In Europe, GDCs have been used as a first-line intervention in lieu of surgical treatment for patients without contraindications to endovascular therapy. In the last decade, endovascular coiling has become first-line treatment for aneurysms at most centers in the United States.

Other endovascular techniques

Other endovascular techniques include stenting and liquid embolic agents. As endovascular occlusive techniques evolve, it seems likely that they will play a larger role in the management of SAH.

See also Subarachnoid Hemorrhage, Emergent Management of Subarachnoid Hemorrhage, Arteriovenous Malformation, and Cerebral Aneurysms.

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Anatomy

Rupture of "berry," or saccular, aneurysms of branch points of the basal vessels of the brain comprises over three quarters of nontraumatic subarachnoid hemorrhage cases.

Circle of Willis

Most aneurysms occur at bifurcations of the intracranial arteries, and the location with the most branch points is the circle of Willis. The circle of Willis is in close proximity to the ventral surface of the brain in the suprasellar cistern and is adjacent to the optic nerves and tracts. It extends from the superior border of the pons to the longitudinal fissure between the cerebral hemispheres.

The circle of Willis is an anastomotic circle of the important arteries that supply the brain from the heart: the 2 vertebral and the 2 internal carotid arteries in the neck. It can be divided into anterior and posterior sections.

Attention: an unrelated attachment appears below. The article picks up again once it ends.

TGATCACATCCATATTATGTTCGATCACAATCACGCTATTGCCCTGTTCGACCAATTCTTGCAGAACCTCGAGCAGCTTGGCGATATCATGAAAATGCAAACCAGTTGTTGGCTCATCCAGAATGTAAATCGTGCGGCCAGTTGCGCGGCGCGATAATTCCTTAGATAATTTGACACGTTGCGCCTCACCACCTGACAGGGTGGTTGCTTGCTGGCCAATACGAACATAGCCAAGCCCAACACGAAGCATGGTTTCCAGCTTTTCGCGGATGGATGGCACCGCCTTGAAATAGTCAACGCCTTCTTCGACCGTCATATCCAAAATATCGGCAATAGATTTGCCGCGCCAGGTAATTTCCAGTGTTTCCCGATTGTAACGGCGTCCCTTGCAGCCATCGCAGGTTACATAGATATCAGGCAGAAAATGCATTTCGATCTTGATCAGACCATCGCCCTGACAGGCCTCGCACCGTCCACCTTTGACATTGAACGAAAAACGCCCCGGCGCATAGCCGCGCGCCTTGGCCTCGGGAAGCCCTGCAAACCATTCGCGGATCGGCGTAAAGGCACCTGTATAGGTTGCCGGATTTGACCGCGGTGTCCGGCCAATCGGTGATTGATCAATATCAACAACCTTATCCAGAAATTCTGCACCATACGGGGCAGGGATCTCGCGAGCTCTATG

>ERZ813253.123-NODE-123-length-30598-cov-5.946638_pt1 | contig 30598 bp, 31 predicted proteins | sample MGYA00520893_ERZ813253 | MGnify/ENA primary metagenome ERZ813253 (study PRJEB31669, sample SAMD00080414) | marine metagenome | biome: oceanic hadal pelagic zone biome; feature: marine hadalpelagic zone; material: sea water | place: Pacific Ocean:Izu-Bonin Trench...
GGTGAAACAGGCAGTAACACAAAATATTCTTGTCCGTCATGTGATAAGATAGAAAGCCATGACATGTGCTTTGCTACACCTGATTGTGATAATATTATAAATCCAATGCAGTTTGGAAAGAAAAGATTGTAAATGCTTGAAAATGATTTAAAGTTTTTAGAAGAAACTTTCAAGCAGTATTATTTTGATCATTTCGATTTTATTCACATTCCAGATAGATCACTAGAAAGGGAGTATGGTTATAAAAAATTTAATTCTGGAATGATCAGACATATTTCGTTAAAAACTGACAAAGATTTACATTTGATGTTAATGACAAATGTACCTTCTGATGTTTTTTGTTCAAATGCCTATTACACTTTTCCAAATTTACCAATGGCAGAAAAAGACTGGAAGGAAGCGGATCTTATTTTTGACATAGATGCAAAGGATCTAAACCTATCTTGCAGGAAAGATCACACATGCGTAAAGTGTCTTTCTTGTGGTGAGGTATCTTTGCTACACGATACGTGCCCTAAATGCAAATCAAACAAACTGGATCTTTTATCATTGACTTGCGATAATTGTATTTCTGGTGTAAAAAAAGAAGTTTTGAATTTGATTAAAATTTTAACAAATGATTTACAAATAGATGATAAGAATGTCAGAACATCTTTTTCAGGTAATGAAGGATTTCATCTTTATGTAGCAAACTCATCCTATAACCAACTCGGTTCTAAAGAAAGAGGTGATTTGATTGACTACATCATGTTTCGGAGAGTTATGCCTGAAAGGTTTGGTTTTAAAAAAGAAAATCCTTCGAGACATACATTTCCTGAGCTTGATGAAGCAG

Anterior portion of the circle of Willis

The anterior portion of the circle of Willis consists of the internal carotid arteries, the posterior communicating artery, the proximal middle cerebral artery, the anterior cerebral artery, and the anterior communicating artery, as follows:

  • The right common carotid artery originates from the brachiocephalic trunk, the first branch of the aorta, and gives rise to the right internal carotid artery.
  • The left common carotid artery, the second branch of the aorta, branches into the left internal carotid artery.
  • The cerebral portion of the internal carotid artery gives off its first anastomotic branch, the posterior communicating artery, shortly after it enters the head. It then divides into the anterior and middle cerebral arteries at the medial end of the lateral sulcus.
  • The anterior communicating artery is a short segment that connects the 2 anterior cerebral arteries and forms the anterior border of the circle of Willis.
  • Posterior portion of the circle of Willis

The posterior segment of the circle of Willis consists of the basilar apex and the proximal portions of the posterior cerebral arteries and the paired posterior communicating arteries, as follows:

  • The basilar artery is formed by the union of the 2 vertebral arteries, each of which begins as a branch of the first part of the subclavian artery and runs through bony foramina in the cervical spine.
  • The 2 posterior cerebral arteries arise from the terminal bifurcation of the basilar artery.